Research suggests higher dose intensity R-CHOP (rituximab, cyclophosphamide, doxorubicin hydro-chloride, vincristine sulfate, and prednisone) can improve survival in patients with diffuse large B-cell lymphoma (DLBCL) who are younger than age 80, while full dose intensity R-CHOP in patients age 80 or older lacks the same robust efficacy. However, despite its association with poorer outcomes, reduced dose intensity R-CHOP does not consistently appear to compromise survival in older patients with DLBCL, according to a study published in Blood Advances.
A team of international researchers led by Edward Bataillard, MD, of the Imperial College Healthcare National Health Service Trust, in London, conducted a systematic review of survival outcomes from 13 studies, each enrolling more than 100 patients with DLBCL.
Of 380 unique articles identified in the literature search, Dr. Bataillard’s team selected 13 retrospective studies for review, including six single-center studies, seven multicenter studies, and three analyses of nationwide cancer registries. Overall, a total of 5,188 patients were included.
A pooled cohort of 4,083 patients across 12 studies received either R-CHOP or an R-CHOP-like regimen. Patients in seven of the 12 studies received 21-day cycles of R-CHOP at either the full dose or reduced dose (R-miniCHOP). A small number of patients in three studies received other regimens, including:
- R-CVP (cyclophosphamide, vincristine, prednisolone, rituximab)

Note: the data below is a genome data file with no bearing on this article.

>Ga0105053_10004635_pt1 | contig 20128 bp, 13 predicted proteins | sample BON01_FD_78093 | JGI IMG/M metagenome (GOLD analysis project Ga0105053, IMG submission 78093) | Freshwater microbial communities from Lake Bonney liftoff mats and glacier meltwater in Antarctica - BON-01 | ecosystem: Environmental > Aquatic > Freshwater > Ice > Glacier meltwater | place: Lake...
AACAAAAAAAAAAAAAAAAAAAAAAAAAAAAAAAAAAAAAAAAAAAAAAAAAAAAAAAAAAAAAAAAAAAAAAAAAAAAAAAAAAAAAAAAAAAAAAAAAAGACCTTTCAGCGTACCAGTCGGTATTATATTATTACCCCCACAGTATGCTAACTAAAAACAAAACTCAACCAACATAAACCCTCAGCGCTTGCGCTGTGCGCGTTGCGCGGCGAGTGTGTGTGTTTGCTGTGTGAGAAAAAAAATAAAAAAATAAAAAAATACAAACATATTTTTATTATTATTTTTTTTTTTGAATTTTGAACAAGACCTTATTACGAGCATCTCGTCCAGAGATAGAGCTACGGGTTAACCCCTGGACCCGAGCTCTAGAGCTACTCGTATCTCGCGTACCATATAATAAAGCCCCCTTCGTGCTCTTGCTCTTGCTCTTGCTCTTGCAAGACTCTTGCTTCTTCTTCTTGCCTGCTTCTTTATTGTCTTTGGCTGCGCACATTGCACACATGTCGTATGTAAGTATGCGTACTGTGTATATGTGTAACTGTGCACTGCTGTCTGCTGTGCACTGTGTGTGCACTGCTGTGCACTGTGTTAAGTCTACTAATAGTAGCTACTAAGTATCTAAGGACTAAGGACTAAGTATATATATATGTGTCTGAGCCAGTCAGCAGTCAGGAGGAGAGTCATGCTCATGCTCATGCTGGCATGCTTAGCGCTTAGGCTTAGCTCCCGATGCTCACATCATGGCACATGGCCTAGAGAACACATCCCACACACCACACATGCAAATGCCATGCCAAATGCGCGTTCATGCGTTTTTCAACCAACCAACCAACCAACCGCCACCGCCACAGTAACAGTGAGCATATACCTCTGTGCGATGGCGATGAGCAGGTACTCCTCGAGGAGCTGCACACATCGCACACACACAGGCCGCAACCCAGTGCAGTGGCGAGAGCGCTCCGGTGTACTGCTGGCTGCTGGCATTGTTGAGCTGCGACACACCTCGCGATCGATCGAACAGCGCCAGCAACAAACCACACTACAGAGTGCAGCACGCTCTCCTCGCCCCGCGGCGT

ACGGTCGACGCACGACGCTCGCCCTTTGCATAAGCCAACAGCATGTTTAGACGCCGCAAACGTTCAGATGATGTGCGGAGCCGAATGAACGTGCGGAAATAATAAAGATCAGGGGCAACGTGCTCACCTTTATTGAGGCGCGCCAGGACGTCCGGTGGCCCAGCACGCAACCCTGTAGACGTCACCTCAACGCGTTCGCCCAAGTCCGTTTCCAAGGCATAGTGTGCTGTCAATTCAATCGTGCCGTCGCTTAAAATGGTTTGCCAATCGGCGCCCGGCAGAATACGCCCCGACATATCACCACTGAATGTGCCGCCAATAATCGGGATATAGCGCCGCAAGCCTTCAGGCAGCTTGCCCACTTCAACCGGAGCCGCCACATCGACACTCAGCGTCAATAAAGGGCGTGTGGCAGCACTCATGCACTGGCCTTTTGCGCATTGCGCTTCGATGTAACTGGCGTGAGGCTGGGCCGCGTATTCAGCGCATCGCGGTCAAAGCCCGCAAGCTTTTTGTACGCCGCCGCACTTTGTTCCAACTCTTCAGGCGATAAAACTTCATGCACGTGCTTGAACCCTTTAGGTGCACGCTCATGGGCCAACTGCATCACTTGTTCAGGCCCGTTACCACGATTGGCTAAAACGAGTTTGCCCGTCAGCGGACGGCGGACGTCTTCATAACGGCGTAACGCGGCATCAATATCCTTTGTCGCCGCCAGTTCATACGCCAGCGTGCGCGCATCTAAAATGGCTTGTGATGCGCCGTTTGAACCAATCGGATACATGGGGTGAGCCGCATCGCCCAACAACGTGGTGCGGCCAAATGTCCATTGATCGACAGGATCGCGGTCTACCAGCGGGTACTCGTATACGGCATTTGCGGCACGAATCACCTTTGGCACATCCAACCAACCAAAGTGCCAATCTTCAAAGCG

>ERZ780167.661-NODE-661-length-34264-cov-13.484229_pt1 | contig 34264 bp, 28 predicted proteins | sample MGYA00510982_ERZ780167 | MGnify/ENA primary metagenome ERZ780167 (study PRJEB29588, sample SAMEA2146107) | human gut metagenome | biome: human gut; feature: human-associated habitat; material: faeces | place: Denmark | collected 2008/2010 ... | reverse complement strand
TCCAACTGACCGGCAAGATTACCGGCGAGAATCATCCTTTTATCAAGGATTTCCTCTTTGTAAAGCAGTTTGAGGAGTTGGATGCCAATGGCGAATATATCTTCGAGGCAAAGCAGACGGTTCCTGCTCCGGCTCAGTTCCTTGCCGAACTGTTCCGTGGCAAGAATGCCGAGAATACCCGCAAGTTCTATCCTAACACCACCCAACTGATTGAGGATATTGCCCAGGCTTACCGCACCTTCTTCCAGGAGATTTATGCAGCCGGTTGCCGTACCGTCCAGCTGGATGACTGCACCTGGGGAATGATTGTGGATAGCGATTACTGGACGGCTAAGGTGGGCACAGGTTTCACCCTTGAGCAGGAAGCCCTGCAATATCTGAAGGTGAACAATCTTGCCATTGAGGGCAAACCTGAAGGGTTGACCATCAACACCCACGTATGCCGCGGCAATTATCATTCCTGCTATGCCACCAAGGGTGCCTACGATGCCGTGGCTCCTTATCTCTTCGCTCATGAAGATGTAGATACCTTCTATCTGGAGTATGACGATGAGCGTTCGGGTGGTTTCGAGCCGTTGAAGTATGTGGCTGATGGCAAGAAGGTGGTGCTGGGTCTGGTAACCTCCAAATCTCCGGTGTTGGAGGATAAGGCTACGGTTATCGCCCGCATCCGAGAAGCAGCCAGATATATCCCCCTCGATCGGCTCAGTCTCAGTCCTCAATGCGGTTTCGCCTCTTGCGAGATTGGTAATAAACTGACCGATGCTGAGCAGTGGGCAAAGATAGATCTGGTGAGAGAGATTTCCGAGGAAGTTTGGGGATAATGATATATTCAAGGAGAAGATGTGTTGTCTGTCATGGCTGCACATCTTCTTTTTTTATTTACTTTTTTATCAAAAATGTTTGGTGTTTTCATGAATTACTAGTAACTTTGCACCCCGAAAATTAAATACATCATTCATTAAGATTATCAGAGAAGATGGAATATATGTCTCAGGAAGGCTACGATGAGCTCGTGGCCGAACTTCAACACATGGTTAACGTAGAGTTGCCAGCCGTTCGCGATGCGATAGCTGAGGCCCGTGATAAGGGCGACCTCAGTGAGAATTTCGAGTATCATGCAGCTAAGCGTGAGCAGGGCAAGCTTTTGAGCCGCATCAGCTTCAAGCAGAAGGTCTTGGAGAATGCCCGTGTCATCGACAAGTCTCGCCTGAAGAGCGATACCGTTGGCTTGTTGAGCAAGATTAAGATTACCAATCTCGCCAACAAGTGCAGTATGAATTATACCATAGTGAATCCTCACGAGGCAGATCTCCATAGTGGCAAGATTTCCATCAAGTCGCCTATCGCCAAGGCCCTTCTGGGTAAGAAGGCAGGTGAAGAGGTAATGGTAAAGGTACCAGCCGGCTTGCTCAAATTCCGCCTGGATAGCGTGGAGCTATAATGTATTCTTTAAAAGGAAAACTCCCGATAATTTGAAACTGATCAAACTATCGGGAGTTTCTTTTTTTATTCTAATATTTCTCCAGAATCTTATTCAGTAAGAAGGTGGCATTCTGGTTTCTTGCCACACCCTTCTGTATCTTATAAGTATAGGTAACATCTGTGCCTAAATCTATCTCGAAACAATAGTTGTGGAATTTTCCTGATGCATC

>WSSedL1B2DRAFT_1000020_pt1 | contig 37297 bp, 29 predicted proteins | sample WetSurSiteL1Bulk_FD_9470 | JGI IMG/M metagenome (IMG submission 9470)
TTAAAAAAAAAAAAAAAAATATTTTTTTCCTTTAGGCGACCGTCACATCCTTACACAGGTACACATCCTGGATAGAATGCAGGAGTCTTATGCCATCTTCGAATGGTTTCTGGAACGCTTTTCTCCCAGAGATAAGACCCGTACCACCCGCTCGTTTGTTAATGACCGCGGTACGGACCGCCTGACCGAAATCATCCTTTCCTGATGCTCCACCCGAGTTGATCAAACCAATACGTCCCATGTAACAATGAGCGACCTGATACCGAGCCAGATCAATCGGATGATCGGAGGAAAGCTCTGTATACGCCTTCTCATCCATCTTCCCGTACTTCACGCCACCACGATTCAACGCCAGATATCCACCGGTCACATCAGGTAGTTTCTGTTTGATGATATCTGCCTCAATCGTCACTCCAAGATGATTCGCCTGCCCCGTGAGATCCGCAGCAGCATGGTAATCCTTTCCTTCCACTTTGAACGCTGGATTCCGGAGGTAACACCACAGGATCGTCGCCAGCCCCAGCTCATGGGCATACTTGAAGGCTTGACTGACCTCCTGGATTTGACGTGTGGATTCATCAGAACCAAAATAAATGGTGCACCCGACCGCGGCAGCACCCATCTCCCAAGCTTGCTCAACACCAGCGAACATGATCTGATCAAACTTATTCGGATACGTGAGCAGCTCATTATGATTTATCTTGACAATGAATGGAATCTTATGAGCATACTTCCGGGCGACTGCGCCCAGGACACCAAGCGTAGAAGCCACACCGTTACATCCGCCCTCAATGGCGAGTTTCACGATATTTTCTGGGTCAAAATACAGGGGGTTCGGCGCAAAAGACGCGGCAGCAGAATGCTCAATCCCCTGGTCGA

- R-CNOP, CNOP (cyclophosphamide, mitoxantrone, vincristine, prednisolone, with or without rituximab)
- R-CHOEP/EPOCH-R, CHOEP/EPOCH (etoposide with cyclophosphamide, doxorubicin, vincristine, prednisolone, with or without rituximab)
While there was variation across studies in how relative dose intensity (RDI) was defined, all 13 studies assessed RDI. The median RDI, reported in four studies, ranged between 58.9% and 87.9%. A total of seven out of nine studies found a significant reduction in overall survival (OS) with reduced RDI versus patients who received higher RDIs (p<0.05).
In one study, the researchers reported an inverse association between RDI and survival in an elderly U.S. veteran population. This study reported a significantly higher median survival in the reduced RDI cohort versus the higher RDI cohort (28.1 months vs. 21.8 months, respectively; p=0.029).
Another study found patients who received RDI at 85% or higher had a significantly worse OS compared with patients who had reduced doses (p=0.029).
In a different study, there was a trend toward better OS in patients ages 75 to 79 who received higher intended dose intensity (IDI). Another study found IDI of 80% or higher was associated with greater progression-free survival and OS among patients ages 70 to 79 versus 80 and older. Additionally, there was a significantly higher cumulative incidence of relapse in patients between 70 and 79 years old who received an IDI of less than 80% (p=0.04).
Overall, several of the studies in the review found diminishing survival with R-CHOP dose intensity as the age of the patients progressed. The maintenance of a higher RDI held either a weak or no association with improved OS, while one study found a higher RDI was detrimental to survival. “This result may be explained by the fact that among the very elderly, the risk of dying of lymphoma-unrelated causes is much more significant and dilutes the potential deaths caused by suboptimal lymphoma treatment,” the authors wrote.
The researchers noted that prospective studies of dose intensity are needed, given the reported “absence of improved options beyond R-CHOP in DLBCL over the past 20 years.”
Bataillard EJ, Cheah CY, Maurer MJ, Khurana A, Eyre TA, El-Galaly TC. Impact of R-CHOP dose intensity on survival outcomes in diffuse large B-cell lymphoma: A systematic review. Blood Adv. 2021;5:2426-2437.